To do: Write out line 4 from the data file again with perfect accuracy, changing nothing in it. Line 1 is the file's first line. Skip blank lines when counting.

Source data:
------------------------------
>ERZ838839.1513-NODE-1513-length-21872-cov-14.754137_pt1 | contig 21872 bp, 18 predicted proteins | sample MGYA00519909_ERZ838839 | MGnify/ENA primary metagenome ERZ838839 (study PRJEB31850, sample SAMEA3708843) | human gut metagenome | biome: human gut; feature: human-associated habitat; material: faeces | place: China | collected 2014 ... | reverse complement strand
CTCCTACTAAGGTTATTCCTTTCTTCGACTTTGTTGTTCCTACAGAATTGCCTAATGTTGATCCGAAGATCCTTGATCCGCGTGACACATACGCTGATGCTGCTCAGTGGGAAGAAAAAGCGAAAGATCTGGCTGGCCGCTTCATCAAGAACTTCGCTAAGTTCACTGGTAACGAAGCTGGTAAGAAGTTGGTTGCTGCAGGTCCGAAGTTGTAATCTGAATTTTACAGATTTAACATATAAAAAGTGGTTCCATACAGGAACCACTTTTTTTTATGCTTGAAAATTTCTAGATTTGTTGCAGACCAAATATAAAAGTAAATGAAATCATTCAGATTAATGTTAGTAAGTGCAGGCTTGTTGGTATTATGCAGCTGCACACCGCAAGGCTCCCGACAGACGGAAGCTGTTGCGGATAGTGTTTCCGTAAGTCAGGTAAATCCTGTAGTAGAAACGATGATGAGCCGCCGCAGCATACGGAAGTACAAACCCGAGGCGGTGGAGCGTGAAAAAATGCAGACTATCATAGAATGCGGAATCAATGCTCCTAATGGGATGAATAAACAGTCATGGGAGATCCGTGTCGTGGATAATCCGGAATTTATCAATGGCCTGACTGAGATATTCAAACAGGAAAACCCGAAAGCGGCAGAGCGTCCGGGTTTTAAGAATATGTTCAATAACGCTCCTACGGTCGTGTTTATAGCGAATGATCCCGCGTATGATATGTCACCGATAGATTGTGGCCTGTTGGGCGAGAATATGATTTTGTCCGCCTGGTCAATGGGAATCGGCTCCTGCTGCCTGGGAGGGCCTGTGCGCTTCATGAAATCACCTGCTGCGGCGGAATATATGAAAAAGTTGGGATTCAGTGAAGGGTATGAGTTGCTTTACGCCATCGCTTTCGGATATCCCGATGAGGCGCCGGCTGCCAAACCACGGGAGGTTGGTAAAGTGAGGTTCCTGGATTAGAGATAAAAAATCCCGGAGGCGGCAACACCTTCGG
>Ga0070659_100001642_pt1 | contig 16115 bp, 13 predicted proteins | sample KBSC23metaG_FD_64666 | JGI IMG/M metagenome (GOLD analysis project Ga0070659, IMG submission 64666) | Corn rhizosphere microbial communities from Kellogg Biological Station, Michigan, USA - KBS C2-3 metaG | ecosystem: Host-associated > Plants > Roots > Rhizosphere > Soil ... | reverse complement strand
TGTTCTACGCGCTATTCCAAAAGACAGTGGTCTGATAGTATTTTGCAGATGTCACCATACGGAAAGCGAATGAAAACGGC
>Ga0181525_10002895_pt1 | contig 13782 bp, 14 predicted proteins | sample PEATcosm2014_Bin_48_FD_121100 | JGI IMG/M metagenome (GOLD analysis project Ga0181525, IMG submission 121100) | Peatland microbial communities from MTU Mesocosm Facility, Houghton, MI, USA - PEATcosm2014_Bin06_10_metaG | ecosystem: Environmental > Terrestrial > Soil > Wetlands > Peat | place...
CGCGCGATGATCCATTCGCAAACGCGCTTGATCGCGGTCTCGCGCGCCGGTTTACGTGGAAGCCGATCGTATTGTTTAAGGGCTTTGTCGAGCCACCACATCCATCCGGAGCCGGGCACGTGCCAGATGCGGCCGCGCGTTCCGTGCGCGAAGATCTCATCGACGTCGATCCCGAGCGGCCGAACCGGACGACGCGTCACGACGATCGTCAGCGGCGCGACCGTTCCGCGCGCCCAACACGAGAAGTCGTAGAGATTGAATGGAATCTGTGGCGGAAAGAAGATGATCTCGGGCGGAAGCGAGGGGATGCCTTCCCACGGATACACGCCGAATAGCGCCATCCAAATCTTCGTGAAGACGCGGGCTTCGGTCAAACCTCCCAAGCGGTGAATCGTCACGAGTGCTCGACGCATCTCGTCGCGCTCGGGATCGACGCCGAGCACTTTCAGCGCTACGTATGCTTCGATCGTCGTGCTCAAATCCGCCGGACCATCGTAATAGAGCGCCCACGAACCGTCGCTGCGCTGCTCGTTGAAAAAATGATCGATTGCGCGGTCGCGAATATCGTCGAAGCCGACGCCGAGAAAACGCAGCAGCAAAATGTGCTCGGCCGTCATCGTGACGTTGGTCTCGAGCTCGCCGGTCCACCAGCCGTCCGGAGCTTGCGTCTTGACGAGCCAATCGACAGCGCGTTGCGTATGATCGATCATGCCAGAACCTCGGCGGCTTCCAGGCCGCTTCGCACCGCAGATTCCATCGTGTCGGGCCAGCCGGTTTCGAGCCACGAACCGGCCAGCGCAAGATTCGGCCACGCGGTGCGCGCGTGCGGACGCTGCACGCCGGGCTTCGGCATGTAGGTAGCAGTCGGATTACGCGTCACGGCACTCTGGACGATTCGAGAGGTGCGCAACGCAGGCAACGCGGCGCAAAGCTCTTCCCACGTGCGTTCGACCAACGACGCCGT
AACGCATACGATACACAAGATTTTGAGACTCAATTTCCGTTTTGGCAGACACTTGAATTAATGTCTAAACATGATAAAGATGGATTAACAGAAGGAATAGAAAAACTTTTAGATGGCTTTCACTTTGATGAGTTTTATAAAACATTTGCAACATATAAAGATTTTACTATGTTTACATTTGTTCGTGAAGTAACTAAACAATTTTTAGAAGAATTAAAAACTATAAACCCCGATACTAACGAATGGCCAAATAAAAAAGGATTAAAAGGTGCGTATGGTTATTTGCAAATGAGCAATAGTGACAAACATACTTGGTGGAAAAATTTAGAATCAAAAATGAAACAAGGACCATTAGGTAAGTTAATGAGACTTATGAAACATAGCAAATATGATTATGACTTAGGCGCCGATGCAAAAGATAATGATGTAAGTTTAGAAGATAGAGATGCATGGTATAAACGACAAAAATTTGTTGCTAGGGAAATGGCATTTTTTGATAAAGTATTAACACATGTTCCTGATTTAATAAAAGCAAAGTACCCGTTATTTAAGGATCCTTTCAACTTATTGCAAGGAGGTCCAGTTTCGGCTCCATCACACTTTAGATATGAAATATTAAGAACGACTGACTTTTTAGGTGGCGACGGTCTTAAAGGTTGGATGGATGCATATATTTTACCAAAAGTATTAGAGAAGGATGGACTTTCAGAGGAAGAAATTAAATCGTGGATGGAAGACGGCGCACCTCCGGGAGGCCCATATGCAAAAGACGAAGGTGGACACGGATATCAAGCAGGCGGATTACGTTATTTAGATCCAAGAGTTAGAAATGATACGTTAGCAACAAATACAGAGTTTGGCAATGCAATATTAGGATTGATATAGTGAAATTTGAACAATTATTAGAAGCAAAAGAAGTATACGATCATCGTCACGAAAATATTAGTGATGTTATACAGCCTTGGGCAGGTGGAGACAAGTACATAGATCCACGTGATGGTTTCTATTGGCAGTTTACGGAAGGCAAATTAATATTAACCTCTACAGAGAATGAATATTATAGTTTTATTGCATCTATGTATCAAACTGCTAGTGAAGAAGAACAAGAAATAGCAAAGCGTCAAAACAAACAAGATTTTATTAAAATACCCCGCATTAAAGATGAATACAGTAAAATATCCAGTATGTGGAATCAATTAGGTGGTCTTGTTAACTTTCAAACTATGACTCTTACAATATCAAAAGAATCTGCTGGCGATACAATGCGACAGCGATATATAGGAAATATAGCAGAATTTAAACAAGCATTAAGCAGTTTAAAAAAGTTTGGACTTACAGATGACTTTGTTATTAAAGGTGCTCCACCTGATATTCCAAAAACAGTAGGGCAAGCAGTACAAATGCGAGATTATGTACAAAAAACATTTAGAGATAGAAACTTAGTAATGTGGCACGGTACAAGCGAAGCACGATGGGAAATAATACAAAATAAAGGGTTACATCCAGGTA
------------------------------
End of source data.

TGTTCTACGCGCTATTCCAAAAGACAGTGGTCTGATAGTATTTTGCAGATGTCACCATACGGAAAGCGAATGAAAACGGC